MILAN/WASHINGTON (Reuters) – Global steps to tackle climate change must be ramped up and the world needs to more aggressively reduce its reliance on coal and other fossil fuels, U.S. special climate envoy John Kerry said on Thursday, as he put on display the new green stance of President Joe Biden’s administration.
“Failure at the COP in Glasgow is not an option,” Kerry, referring to an international climate conference scheduled for November in Scotland, said at an online event of the B20 – the G20’s forum of business leaders – being held in Milan.
In his first appearance as Biden’s climate envoy – a newly created, high-level position – Kerry said the United States is re-entering global climate talks with “humility” after it “walked away from the table for four wasted years” under former President Donald Trump, who withdrew the country from the Paris climate agreement.
Biden, who has touted the need to make greater use of clean-energy sources, signed an order on his first day in office on Wednesday recommitting the United States to the agreement. American participation in the accord is now due to resume on Feb. 19.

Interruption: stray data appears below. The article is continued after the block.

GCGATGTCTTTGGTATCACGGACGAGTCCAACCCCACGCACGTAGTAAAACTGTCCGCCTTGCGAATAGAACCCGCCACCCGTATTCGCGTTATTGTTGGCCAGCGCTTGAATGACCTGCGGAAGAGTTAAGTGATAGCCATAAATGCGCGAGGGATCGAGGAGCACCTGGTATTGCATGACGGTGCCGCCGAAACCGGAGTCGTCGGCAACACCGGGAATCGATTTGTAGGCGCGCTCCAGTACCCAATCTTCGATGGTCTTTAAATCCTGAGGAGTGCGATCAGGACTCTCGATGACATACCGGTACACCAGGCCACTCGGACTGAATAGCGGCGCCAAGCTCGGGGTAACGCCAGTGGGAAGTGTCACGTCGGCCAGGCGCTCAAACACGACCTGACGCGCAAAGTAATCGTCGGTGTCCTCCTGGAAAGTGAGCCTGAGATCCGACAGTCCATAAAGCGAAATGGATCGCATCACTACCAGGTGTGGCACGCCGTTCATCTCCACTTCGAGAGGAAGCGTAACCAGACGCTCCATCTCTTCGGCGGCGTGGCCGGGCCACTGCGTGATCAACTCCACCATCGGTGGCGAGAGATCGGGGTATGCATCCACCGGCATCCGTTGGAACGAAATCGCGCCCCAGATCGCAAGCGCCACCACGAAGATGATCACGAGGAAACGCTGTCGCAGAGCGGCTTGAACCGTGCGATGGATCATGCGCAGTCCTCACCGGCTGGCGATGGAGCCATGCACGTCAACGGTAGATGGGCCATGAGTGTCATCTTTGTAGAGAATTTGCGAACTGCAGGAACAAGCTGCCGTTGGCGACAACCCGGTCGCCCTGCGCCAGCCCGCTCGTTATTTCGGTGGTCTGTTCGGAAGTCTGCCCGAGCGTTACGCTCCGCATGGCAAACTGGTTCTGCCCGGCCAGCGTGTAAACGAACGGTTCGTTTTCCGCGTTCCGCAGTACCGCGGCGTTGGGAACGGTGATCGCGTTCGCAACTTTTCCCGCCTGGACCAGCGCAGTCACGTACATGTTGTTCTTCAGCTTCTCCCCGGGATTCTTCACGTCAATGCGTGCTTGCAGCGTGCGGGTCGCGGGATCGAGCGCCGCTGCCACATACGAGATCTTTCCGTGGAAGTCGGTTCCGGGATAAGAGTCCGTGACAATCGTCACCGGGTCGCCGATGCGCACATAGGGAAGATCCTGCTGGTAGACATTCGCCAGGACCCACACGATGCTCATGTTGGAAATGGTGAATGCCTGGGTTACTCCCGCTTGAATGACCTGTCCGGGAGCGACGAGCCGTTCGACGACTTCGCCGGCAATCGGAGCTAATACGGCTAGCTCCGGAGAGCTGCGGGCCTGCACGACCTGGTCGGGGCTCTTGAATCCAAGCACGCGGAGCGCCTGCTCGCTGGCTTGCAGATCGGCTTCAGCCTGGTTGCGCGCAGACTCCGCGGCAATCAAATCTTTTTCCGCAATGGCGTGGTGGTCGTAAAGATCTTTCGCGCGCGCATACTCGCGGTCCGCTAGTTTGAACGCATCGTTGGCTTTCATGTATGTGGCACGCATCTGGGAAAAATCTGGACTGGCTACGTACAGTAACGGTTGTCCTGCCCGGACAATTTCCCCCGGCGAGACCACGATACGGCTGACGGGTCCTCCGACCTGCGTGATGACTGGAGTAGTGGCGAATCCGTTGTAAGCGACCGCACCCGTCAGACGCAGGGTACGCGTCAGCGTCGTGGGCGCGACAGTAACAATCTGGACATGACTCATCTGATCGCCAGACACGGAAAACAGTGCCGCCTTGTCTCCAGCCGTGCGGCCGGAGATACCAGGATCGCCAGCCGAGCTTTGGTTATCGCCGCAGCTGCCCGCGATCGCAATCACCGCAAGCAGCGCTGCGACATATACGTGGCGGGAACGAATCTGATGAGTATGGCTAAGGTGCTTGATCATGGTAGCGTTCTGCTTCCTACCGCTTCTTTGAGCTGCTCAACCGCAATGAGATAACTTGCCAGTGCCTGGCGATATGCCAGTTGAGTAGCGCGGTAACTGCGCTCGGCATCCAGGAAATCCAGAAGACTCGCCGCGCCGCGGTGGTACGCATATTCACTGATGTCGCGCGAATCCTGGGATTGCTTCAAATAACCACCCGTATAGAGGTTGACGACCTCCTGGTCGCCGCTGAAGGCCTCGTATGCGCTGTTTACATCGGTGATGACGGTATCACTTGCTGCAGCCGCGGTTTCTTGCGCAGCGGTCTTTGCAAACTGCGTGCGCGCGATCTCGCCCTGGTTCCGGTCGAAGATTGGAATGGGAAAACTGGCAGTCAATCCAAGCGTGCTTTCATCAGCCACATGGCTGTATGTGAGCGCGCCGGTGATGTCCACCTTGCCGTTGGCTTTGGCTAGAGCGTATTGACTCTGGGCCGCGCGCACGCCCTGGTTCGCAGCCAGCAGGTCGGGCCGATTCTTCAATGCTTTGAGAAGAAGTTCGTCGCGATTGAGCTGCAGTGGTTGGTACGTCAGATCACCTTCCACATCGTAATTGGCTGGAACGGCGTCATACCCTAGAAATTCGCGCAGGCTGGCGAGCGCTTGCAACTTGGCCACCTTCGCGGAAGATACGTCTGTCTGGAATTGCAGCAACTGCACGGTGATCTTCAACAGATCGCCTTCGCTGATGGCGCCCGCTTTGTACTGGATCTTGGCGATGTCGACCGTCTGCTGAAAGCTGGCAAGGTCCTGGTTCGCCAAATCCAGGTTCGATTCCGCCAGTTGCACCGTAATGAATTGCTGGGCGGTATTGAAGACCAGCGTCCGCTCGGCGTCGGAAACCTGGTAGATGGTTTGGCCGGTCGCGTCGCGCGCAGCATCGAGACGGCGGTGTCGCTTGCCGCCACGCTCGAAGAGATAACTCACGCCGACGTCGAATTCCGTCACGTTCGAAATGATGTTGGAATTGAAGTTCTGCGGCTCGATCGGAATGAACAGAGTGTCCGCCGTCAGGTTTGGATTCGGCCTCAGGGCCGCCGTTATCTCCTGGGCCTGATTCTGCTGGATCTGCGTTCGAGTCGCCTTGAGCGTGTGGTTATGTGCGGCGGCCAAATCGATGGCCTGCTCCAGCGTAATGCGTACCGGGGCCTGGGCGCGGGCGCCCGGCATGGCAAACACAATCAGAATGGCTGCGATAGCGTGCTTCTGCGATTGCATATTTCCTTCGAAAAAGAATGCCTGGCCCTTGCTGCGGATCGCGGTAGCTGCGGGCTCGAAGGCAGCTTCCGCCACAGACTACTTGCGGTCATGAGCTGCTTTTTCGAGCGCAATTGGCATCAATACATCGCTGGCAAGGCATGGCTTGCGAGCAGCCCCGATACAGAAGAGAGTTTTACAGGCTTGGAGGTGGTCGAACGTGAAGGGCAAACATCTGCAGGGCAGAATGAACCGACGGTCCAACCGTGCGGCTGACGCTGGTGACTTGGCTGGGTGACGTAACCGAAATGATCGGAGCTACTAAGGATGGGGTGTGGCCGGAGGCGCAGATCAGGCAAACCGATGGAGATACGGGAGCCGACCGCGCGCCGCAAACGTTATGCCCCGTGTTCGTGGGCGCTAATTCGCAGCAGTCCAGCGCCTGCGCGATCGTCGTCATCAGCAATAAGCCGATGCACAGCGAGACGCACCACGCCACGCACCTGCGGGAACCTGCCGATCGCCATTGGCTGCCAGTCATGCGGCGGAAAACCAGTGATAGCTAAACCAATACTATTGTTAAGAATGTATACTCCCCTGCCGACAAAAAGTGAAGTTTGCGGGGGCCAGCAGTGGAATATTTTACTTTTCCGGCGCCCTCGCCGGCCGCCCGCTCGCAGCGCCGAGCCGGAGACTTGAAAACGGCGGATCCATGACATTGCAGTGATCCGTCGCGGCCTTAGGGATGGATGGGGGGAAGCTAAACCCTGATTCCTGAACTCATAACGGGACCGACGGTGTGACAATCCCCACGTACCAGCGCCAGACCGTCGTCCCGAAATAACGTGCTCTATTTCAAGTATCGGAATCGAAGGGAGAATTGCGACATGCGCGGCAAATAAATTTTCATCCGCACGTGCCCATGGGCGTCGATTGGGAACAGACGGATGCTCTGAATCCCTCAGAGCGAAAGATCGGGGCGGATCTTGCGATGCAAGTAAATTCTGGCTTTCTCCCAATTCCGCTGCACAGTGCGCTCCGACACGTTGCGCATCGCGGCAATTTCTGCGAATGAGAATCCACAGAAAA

The United States is the world’s second-biggest emitter, after China, of so-called greenhouse gases blamed by scientists for climate change. Achieving net-zero global carbon emissions by 2050 is a goal of the Paris accord, which was negotiated during the presidency of Trump’s predecessor Barack Obama.
Kerry, who served as U.S. secretary of state under Obama, said the world needs to cut its use of coal and other fossil fuels and called out countries that continue to finance coal plants abroad or build new ones domestically.
“Some countries are funding coal-fired power plants. … Some are increasing coal-fired capacity. … I’ll be blunt – we must move from the dirtier options much faster,” Kerry said.
Countries must phase out coal five times more quickly than the current rate, increase tree cover five times more quickly, accelerate renewable energy deployment six times more quickly and transition to electric vehicles 22 times more quickly, Kerry added.
Kerry called on the private sector to aid governments to achieve more rapid decarbonization.
“In this decade through 2030, the world will need more than $1 trillion in annual investment in clean power systems to speed the energy transition,” Kerry said.
Kerry called upon the world get on “to the road to defeating climate change and leaving our kids a world that is prosperous, healthy and secure.”
(Reporting by Stephen Jewkes and Valerie Volcovici; Editing by Giulia Segreti and Will Dunham)